St George

Mayor-President Sharon Weston Broome waits to testify Thursday, May 9, 2019, on an unsuccessful bill that would have allowed all voters in East Baton Rouge Parish to vote on whether St. George becomes the fifth city in the parish. The election is Oct. 12. Broome backed the bill.

When East Baton Rouge Mayor-President Sharon Weston Broome urged the Legislature to allow all voters in East Baton Rouge to vote on the proposed St. George breakaway city, instead of those only in the proposed new city’s boundaries, we were concerned that this gave the impression of moving the goal posts after the long-argued discussions before an Oct. 12 referendum.

But Broome isn’t the only actor in the Legislature trying to manipulate the process. Legislation to minimize the potential exposure of the new municipality to long-standing tax obligations is advancing, and passed in the Senate and in House committee. The votes were along racial lines, with white members apparently trying to give a leg up to St. George advocates.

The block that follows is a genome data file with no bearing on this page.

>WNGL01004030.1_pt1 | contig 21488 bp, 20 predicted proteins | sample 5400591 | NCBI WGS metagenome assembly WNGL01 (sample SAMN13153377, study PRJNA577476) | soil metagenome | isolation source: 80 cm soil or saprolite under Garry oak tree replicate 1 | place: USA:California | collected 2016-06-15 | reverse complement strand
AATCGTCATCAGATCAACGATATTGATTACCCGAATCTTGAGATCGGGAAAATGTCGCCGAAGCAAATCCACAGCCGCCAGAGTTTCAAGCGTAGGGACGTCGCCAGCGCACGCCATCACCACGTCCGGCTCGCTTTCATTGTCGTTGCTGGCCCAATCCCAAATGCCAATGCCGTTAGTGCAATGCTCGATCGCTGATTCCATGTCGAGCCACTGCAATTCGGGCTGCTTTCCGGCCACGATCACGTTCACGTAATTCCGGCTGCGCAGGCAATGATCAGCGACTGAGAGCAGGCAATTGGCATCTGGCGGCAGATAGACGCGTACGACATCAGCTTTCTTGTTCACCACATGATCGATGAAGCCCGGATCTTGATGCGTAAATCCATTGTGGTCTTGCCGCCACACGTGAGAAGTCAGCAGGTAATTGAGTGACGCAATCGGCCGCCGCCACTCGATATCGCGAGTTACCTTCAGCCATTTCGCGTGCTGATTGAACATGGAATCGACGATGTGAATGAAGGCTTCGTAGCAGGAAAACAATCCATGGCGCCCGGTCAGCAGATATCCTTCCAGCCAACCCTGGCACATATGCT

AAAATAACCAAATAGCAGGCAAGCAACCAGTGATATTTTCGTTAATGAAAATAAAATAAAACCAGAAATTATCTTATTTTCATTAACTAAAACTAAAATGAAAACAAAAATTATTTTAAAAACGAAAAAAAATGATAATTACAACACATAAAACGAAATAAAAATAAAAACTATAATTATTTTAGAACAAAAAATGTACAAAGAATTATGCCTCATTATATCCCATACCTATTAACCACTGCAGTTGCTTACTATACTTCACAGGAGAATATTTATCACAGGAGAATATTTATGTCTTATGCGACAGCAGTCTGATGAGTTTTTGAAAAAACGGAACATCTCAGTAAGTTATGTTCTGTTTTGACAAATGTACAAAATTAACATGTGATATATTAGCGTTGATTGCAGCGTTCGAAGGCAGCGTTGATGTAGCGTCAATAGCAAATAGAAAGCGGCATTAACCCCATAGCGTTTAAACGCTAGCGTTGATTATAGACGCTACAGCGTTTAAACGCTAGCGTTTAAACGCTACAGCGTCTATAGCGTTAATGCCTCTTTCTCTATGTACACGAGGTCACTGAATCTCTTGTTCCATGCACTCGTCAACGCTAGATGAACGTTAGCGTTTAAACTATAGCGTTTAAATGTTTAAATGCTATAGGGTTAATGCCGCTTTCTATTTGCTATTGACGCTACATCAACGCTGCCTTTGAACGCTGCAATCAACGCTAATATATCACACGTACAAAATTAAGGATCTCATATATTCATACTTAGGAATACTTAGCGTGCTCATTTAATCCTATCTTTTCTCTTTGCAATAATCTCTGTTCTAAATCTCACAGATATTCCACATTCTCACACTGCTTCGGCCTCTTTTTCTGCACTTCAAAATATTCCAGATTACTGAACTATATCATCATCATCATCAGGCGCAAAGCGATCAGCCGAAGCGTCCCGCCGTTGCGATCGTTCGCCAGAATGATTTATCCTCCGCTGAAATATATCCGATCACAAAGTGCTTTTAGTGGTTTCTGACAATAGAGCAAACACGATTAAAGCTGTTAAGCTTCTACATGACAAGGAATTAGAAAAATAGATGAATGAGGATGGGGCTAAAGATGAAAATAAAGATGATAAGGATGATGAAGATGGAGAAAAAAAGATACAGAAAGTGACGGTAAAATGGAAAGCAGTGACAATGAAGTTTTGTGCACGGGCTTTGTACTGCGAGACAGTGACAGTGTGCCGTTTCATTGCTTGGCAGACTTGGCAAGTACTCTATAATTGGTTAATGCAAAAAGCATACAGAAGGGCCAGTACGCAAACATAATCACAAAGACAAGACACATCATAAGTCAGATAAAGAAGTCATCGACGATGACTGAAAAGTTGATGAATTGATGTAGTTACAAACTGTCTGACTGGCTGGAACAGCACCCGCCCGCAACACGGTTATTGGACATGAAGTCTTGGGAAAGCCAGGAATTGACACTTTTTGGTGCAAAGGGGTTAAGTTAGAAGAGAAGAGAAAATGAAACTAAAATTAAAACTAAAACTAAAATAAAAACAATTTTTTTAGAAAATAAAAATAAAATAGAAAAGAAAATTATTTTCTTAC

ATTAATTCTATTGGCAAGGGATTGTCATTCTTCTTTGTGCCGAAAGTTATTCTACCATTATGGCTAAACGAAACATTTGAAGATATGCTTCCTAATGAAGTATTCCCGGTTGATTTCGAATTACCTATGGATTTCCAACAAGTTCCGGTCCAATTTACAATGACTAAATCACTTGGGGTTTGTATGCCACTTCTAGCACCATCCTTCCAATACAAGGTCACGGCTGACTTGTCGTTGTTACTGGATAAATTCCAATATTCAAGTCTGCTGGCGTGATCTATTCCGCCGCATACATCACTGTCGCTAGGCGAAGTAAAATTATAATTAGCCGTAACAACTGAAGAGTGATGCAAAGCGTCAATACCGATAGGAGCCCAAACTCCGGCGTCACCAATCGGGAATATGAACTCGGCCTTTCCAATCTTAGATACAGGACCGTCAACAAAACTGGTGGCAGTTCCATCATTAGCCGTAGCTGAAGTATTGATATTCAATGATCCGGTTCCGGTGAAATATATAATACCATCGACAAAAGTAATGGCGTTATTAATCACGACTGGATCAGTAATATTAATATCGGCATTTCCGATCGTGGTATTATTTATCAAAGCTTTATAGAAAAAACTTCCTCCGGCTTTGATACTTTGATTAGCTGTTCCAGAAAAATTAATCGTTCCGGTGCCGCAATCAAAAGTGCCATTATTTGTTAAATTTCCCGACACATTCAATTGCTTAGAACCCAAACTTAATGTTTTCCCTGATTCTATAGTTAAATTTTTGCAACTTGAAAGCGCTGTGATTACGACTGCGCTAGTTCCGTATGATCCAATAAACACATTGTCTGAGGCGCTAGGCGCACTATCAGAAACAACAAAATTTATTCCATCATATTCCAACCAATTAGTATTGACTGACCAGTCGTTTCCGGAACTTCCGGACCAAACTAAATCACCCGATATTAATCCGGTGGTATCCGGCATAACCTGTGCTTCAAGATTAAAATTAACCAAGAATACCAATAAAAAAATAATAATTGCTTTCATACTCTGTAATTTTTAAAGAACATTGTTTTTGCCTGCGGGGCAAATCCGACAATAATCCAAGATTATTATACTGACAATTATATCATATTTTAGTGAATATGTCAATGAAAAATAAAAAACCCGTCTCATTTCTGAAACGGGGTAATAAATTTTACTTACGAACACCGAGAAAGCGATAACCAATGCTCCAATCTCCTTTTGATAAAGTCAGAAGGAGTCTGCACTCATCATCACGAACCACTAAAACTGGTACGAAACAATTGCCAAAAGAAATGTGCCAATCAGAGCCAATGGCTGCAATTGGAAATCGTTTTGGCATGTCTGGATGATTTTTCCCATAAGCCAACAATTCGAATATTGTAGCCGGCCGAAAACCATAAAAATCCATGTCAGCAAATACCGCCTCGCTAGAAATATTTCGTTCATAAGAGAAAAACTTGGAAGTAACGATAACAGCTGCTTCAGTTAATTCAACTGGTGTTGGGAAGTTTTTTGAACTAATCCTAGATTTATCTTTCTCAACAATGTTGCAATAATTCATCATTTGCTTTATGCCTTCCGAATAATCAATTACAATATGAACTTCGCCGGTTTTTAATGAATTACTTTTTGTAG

A specific amendment to the legislation by state Sen. Bodi White, R-Central, appears to relieve the new city, if created, of paying some long-lasting bond costs related to buying the new public safety buildings on Airline Highway.

The new city will have substantial costs. Those costs cannot exclude legitimate obligations for services and bond payments that benefited St. George residents before any new city is created. The legislation, as amended on bond payments, seems intended to make a financially difficult deal look more attractive to voters in the short term.

Despite Mayor Broome's pleas, St. George transition bill approved by Louisiana House committee